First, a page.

Anyone familiar with church history knows that there have been many times when the faithful were (or should have been) at odds with the institutional church. The Christian religion has been complicit in many less-than-stellar historical events. We were silent in the face of German fascism, and we resisted the American Civil Rights Movement. We hunted and tortured “witches,” force-converted numerous groups of people, and participated in the violence of colonization. We persecuted Jews and participated in the mutual disaster of the crusades.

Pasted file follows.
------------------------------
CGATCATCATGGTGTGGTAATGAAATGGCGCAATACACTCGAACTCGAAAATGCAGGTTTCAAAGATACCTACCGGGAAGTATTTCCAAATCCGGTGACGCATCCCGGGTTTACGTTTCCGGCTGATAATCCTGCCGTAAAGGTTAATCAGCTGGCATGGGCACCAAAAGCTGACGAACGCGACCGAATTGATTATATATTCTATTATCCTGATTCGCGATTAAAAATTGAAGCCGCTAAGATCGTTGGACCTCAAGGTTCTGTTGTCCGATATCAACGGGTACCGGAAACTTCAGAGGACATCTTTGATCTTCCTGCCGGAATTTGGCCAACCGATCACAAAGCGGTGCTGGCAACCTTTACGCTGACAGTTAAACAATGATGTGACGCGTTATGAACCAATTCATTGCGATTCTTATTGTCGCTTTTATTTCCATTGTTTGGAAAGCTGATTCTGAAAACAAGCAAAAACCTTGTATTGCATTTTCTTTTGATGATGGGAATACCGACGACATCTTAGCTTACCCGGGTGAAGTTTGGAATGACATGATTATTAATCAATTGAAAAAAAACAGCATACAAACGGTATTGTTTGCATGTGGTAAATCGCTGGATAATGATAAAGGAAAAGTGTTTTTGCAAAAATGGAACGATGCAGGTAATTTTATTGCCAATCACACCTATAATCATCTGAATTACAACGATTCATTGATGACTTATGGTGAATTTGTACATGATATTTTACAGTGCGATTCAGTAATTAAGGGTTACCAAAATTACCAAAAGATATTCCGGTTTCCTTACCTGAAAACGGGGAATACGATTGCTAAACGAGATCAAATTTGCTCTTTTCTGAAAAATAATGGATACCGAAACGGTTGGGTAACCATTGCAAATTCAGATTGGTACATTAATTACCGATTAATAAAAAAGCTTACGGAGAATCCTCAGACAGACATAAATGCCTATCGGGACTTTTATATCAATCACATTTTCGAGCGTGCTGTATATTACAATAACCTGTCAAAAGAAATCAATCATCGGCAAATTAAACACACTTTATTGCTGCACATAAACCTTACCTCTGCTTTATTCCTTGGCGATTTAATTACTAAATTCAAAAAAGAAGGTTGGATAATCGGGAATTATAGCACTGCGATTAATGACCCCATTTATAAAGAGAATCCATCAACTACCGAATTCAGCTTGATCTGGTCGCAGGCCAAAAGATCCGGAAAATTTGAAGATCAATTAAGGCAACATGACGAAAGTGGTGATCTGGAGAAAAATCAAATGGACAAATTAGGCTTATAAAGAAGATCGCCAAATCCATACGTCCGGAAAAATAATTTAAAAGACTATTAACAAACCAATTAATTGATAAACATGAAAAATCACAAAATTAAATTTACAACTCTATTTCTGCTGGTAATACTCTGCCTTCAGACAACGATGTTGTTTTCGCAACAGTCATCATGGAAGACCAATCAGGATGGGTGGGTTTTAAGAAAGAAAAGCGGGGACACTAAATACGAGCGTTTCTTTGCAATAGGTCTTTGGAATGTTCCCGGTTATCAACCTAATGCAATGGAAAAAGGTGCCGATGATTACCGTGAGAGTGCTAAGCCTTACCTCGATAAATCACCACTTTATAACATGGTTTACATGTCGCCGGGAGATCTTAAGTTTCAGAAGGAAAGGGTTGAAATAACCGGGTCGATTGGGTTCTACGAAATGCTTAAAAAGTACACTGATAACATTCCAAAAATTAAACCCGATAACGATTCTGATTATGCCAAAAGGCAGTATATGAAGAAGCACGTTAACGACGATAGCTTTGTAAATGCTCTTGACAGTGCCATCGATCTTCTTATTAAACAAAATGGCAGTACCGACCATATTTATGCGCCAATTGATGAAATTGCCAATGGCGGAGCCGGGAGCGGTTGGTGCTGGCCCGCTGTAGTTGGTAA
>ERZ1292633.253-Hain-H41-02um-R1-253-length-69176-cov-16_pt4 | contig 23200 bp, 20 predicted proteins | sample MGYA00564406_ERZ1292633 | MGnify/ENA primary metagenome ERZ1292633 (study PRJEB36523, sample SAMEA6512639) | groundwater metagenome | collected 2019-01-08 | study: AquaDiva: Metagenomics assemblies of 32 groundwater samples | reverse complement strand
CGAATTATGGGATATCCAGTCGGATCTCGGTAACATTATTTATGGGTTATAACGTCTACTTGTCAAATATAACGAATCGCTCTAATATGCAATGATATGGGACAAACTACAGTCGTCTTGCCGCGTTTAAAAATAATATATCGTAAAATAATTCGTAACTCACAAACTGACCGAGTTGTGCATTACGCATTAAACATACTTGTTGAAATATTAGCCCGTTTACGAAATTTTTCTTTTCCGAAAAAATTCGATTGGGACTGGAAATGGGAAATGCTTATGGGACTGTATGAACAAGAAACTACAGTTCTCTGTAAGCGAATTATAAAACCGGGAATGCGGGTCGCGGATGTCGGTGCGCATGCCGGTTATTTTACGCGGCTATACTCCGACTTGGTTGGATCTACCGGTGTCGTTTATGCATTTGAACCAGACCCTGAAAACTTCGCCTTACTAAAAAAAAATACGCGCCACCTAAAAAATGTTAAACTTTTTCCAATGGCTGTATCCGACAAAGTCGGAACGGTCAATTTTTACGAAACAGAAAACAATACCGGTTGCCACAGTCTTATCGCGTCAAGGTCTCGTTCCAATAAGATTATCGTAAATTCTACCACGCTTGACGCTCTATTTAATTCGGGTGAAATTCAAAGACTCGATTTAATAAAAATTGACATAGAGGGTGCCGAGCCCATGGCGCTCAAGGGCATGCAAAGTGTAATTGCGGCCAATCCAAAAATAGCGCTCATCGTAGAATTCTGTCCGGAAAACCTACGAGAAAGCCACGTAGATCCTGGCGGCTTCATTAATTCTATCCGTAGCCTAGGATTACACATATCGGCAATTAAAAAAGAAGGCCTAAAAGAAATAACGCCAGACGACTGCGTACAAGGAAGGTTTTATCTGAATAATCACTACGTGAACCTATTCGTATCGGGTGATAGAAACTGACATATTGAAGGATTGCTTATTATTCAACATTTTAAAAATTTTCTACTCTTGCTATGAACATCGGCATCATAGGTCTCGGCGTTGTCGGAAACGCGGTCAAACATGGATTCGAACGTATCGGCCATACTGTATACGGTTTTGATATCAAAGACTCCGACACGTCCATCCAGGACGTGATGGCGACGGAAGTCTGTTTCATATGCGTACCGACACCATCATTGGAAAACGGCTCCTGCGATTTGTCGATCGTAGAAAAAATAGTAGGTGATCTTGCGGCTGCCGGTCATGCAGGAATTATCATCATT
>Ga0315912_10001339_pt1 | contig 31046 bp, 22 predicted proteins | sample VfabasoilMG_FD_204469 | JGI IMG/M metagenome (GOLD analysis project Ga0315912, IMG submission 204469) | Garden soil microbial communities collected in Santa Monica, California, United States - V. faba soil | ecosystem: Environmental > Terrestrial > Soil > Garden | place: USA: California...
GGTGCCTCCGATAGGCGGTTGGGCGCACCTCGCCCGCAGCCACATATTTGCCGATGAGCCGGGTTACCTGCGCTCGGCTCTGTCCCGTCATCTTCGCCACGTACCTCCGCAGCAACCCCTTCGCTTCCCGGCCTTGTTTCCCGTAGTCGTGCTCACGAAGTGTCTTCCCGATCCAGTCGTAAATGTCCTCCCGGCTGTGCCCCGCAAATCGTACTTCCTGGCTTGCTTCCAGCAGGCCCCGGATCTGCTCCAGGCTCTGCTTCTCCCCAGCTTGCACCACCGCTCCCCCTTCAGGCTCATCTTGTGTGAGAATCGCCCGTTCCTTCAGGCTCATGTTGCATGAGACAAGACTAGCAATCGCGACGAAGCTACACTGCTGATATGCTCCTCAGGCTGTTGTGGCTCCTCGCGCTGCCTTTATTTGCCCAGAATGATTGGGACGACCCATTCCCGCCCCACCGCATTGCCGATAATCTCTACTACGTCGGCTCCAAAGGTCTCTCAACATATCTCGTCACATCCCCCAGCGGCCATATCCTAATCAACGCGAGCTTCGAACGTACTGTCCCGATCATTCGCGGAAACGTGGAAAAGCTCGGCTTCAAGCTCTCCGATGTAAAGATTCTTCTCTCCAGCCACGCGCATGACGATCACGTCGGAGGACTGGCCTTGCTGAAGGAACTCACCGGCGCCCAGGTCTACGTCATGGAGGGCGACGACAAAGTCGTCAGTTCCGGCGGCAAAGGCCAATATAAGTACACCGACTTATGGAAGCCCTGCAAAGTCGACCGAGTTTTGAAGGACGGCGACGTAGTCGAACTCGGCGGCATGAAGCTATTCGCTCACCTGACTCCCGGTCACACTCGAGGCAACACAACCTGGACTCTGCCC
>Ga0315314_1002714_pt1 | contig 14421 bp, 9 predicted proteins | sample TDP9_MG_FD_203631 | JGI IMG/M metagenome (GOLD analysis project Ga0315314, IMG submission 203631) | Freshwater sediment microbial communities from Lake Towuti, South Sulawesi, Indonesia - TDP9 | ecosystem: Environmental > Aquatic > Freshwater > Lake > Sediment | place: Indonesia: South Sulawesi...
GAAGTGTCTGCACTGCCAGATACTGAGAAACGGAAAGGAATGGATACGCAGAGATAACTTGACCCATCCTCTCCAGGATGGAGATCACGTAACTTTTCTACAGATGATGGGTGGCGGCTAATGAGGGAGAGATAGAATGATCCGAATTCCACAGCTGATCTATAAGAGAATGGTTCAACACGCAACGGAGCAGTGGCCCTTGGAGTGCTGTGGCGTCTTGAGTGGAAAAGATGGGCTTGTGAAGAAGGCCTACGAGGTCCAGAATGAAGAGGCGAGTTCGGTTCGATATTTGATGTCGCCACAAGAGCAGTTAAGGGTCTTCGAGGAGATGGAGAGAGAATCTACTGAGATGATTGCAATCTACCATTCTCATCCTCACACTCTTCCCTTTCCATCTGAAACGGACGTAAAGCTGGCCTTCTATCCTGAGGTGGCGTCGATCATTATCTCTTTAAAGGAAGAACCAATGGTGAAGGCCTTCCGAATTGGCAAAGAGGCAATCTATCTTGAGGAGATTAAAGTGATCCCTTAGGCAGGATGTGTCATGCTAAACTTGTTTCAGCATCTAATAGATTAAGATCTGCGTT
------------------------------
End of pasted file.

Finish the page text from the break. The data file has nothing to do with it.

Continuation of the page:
Thankfully, that’s not the whole story, as we also resisted and fought for righteous change in the midst of all those dark moments.
As an institution, we have failed quite a bit. But it’s also true that when the people of God are filled with and guided by His Spirit, we actually become the Church we were intended to be, even if it means resisting the establishment. God’s Church is not limited to the Pope, cardinals, bishops, deacons, priests, or pastors. It is not limited to the conferences or conventions. God’s Church is made up of all God’s people, and that includes you.
We’ve gotten in the habit of confusing institutional decisions with the extent of the Church’s reach. When the authorities decide something, that must be it, right? Wrong! You represent the Church! If God is calling you and those like you to move, then move!